Newspaper article St Louis Post-Dispatch (MO)

Chip Supplier to Go Public Memc of St. Peters Makes Silicon Wafers

Newspaper article St Louis Post-Dispatch (MO)

Chip Supplier to Go Public Memc of St. Peters Makes Silicon Wafers

Article excerpt

MEMC Electronic Materials Inc., a St. Peters company that supplies silicon wafers to the world's biggest computer-chip makers, said Thursday it plans to sell stock to the public.

The German-owned company was created in 1989 when Veba AG of Germany bought Monsanto Co.'s electronic materials business and combined it with its own Dynamit Nobel Silicon SpA unit.

Veba said it intends to sell up to 45 percent of MEMC in the offering. Veba, through its Huels Corp. subsidiary, would retain majority ownership.

MEMC is the world's second-largest manufacturer of the silicon wafers used to make the semiconductors that power computers and all kinds of other equipment.

The company employs more than 5,500 people worldwide at plants in the United States, Italy, Japan and Malaysia. About 2,000 of those work at its St. Peters factory, which is the company's largest plant.

MEMC earned $34 million last year on sales of $660.8 million. With its plants at or near their capacity, the company is in the midst of a major expansion to help it compete with its mostly Japanese rivals.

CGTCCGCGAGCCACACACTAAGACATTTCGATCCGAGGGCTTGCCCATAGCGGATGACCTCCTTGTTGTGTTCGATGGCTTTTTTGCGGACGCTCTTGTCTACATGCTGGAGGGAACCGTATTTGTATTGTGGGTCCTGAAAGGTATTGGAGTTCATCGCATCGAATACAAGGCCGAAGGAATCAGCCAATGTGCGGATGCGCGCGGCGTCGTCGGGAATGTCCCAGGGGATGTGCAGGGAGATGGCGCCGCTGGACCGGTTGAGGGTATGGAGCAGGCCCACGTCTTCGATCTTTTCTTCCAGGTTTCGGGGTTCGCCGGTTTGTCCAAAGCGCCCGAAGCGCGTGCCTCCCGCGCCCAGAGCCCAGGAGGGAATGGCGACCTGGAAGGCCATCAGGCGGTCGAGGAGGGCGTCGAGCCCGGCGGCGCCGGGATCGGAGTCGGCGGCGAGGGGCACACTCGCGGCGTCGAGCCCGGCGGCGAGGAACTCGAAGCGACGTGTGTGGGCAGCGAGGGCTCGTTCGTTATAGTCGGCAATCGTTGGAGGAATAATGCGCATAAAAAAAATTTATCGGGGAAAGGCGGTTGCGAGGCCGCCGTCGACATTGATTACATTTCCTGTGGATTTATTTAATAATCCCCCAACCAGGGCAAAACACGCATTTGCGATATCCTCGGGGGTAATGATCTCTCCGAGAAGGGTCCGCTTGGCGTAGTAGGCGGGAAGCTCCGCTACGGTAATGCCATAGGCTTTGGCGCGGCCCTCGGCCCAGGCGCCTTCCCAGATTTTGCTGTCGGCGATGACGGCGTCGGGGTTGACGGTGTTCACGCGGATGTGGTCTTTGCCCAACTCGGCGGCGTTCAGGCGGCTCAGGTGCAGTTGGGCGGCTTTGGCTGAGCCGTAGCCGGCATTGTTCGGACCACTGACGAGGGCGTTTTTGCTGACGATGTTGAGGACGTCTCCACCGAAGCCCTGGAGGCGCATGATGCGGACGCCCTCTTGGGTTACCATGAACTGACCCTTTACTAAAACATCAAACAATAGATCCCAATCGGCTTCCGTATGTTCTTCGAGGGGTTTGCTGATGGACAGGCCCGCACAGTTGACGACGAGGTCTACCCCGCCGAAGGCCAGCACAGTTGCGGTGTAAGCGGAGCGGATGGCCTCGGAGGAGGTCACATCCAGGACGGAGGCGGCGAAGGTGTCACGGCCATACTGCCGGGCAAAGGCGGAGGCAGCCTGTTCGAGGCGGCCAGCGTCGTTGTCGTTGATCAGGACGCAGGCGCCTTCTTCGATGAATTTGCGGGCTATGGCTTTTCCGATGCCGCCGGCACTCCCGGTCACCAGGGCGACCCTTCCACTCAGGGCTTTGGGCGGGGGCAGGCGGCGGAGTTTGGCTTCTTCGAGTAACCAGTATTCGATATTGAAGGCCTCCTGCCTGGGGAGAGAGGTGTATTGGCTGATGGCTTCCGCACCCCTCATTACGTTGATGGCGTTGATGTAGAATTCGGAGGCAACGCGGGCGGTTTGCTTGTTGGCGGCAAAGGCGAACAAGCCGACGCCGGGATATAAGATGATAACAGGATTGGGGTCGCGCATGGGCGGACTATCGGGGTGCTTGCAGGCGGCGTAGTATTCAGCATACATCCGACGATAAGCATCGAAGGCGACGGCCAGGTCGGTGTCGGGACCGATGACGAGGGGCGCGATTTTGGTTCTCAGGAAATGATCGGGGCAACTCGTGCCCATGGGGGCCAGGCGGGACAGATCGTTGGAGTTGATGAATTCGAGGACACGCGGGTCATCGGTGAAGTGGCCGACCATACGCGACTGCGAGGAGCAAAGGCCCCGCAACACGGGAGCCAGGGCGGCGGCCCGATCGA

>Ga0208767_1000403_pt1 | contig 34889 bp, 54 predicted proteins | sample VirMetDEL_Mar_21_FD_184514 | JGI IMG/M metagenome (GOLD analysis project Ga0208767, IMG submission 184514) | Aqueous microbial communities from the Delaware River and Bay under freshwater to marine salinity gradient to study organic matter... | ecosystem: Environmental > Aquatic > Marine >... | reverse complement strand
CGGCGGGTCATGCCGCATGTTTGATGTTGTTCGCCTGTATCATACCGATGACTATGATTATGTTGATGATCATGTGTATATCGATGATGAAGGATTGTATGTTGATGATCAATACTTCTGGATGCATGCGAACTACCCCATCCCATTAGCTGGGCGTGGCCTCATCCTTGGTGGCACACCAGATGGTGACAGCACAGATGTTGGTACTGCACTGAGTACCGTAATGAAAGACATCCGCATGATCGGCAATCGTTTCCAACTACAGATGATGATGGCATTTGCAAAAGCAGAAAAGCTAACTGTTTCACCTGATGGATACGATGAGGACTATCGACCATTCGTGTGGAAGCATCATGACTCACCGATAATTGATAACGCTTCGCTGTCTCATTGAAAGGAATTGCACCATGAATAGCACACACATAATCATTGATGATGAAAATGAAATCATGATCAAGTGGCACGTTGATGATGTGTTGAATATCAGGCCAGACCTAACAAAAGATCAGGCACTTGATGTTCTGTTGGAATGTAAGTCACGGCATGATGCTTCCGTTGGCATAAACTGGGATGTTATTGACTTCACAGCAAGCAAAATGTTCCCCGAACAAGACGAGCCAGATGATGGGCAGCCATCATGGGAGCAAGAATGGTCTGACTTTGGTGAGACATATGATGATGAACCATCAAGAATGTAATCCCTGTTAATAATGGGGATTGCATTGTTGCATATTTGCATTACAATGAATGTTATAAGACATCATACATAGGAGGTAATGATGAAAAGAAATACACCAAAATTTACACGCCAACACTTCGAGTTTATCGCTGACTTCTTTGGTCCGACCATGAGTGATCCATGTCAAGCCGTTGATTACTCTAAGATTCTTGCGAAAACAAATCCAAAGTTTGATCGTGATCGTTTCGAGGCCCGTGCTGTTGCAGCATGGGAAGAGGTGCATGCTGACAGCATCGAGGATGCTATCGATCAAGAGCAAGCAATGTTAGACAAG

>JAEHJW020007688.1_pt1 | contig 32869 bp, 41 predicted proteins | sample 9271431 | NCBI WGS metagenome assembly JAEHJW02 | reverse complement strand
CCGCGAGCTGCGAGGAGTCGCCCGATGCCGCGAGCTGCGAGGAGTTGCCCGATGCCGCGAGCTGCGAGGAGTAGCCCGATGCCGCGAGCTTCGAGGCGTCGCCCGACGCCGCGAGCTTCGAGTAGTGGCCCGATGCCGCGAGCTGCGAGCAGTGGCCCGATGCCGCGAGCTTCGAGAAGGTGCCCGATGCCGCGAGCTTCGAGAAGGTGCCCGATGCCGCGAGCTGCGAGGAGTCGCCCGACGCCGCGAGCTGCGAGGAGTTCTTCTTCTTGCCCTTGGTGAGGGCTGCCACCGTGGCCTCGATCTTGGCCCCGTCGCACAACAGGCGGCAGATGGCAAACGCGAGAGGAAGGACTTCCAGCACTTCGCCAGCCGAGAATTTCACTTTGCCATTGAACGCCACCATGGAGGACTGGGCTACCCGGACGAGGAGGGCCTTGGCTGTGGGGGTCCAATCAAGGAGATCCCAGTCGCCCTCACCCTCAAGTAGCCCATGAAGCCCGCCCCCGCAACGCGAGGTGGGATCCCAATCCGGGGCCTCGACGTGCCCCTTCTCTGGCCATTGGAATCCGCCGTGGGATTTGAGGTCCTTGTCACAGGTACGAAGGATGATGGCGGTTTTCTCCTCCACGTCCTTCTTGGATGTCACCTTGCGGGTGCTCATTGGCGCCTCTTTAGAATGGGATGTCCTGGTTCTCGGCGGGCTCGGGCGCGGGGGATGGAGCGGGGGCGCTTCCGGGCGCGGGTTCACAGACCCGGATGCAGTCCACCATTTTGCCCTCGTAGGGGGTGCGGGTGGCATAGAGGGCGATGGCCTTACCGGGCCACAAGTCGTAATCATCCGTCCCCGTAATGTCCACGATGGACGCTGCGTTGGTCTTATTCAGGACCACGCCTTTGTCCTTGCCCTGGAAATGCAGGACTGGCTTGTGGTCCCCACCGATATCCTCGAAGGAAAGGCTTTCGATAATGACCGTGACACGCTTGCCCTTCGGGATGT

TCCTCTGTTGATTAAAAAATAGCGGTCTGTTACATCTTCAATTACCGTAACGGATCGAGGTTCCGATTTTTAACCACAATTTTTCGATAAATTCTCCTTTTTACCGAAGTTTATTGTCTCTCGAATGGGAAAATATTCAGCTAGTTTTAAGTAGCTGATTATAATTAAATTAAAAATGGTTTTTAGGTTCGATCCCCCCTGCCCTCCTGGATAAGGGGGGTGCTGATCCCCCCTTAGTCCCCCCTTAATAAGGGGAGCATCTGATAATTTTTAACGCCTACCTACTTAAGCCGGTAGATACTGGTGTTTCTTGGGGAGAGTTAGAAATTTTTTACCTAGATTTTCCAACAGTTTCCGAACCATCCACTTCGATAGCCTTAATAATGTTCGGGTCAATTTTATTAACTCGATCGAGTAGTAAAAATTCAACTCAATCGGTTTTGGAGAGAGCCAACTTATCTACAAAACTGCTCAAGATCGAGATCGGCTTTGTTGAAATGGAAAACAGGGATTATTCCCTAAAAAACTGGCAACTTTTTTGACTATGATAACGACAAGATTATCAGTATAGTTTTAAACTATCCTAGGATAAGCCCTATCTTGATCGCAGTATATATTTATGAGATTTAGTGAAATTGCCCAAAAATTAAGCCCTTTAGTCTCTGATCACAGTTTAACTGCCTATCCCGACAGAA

MEMC controls about 20 percent of the $4.5 billion-a-year international market for silicon wafers. That is second only to Japan's Shin Ersu Handotai, which has about 23 percent to 25 percent of the market worldwide.

Although MEMC has yet to disclose exactly how many shares it intends to sell and at what expected price, a registration statement filed with the Securities and Exchange Commission in Washington estimates that the total amount to be raised would be about $370 million.

If that is the case, then MEMC's initial public offering could become the biggest in recent St. Louis history - even larger than the $250 million initial stock offering from papermaker Jefferson Smurfit Corp. last year.

MEMC said it intends to use the proceeds of the offering to pay off $275 million worth of debt - including $125 million to its parent - and to get it started on an aggressive growth plan it estimates will cost $700 million through 1997. …

Search by... Author
Show... All Results Primary Sources Peer-reviewed

Oops!

An unknown error has occurred. Please click the button below to reload the page. If the problem persists, please try again in a little while.